Iowa Mosquito Surveillance

Looking behind the numbers contains various charts, but not all numbers are created equal. Depending on what dimensions you're looking at, data are represented in either a qualitative or quantitative way.

Raw data

Raw data means that we are displaying the absolute number of mosquitoes trapped at a given location at a given time. This makes sense when comparing different locations within a county. It is also logical to use this presentation method when showing a historical week-by-week histogram for a single year. It does not make sense to do this type of comparison between counties, which is why data are normalized as indicated below.

Normalized data: Weekly Average

The most important resolution in the database is the county level. In order to compare different counties, the data are normalized by dividing total numbers (raw data) by the number of individual trap locations within a county. The reason for this is that if County A has 5 trap-sites and County B has only 1, it would be easy to create the impression that A has more mosquitoes than B because there may have been more mosquitoes caught in 5 traps as opposed to 1. Therefore, to allow for cross-county comparisons, the raw data are always divided by the number of traps running.

Normalized data: Trap Index

The Trap Index (TI) is the standard representation for mosquito surveillance efforts. The TI accounts for the number of mosquitoes trapped, the duration of trapping and number of traps running (formula: # mosquitoes/(# traps x # nights running)). This is used to visualize the data when displayed on a yearly basis, because in a given year, the number of sites and duration of trapping can differ.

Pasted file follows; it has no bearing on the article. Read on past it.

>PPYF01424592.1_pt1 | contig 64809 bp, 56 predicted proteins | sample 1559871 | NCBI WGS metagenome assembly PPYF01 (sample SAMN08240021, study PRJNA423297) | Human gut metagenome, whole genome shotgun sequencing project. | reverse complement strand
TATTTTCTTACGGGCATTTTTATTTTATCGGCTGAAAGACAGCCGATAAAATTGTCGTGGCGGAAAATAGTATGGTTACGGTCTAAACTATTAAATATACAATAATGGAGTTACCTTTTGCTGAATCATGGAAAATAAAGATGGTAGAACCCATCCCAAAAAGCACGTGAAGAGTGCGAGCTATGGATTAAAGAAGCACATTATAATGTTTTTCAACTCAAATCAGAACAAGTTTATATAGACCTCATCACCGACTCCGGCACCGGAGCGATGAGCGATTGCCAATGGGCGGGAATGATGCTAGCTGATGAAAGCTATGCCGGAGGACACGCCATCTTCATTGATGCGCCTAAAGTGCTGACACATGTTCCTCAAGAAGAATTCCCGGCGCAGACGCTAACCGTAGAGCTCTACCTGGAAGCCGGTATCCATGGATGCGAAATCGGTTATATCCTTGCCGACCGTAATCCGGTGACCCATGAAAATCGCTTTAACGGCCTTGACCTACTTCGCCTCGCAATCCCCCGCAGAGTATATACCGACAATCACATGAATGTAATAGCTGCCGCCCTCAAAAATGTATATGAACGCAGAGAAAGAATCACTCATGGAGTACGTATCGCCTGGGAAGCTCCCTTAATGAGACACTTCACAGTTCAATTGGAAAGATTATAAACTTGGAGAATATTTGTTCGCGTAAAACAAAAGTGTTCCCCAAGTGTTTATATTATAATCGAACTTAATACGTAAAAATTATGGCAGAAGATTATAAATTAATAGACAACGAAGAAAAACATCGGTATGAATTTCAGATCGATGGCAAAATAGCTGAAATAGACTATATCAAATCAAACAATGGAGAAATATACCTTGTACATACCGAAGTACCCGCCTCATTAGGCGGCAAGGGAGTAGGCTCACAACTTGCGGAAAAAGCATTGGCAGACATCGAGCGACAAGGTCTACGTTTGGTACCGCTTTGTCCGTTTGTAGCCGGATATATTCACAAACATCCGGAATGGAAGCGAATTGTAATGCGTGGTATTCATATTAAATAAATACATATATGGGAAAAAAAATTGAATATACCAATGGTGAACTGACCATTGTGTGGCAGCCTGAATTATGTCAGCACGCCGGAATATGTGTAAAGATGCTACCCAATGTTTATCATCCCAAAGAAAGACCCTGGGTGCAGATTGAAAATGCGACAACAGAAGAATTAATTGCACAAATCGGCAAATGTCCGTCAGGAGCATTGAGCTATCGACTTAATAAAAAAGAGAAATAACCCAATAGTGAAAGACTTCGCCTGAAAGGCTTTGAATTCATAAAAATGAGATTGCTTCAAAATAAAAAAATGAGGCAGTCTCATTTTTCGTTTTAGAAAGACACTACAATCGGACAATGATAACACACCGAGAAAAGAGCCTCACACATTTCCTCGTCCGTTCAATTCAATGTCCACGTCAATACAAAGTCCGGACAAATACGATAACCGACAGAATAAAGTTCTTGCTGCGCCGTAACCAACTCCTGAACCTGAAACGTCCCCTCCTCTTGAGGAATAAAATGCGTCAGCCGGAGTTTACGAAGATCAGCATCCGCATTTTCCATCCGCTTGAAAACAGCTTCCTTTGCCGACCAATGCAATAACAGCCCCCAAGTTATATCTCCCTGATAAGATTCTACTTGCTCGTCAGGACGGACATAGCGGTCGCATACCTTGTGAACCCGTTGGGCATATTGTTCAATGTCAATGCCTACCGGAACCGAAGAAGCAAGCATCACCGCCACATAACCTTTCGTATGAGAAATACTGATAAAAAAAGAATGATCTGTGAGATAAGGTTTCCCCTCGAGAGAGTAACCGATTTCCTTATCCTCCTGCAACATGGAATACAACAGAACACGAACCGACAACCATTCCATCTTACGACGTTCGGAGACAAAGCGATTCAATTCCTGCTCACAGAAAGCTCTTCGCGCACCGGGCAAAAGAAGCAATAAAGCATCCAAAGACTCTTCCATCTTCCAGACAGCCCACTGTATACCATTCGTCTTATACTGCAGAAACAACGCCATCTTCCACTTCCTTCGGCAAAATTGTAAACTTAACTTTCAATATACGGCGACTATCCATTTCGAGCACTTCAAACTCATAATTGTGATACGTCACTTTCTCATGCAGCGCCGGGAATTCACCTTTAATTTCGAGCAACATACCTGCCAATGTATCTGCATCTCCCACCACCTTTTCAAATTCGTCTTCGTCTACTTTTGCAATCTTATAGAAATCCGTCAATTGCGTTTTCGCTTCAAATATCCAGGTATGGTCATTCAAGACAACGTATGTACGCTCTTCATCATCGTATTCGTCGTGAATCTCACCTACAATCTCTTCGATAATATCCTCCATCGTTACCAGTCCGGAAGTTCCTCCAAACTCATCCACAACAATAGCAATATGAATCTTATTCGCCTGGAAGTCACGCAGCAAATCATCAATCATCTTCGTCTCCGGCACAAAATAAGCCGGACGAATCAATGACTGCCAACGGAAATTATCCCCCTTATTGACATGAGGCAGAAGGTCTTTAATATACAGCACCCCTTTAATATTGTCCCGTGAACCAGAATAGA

Proportional data

While constructing this website, it became clear that, per species, representing raw mosquito number data from year-year artificially inflated or deflated the abundance of a given species. In other words: if in year X there were twice as many individuals of species R compared to year Y, it becomes irrelevant if there were also twice as many individuals of species S. So that one can look critically at the abundance of a given species, year-year data now are represented in two ways: one way is the above-mentioned "raw data" format, and the alternative is a proportional representation that shows how the abundance of one species compares to the abundance of all species. On species pages, this view is referred to as Composition.

Log-scaled data

Because of the exponential relative increase in abundance of certain species in comparison with others, it was deemed more appropriate for visualization purposes that the data be log-scaled. An example of this data transformation type is seen in the species overview page.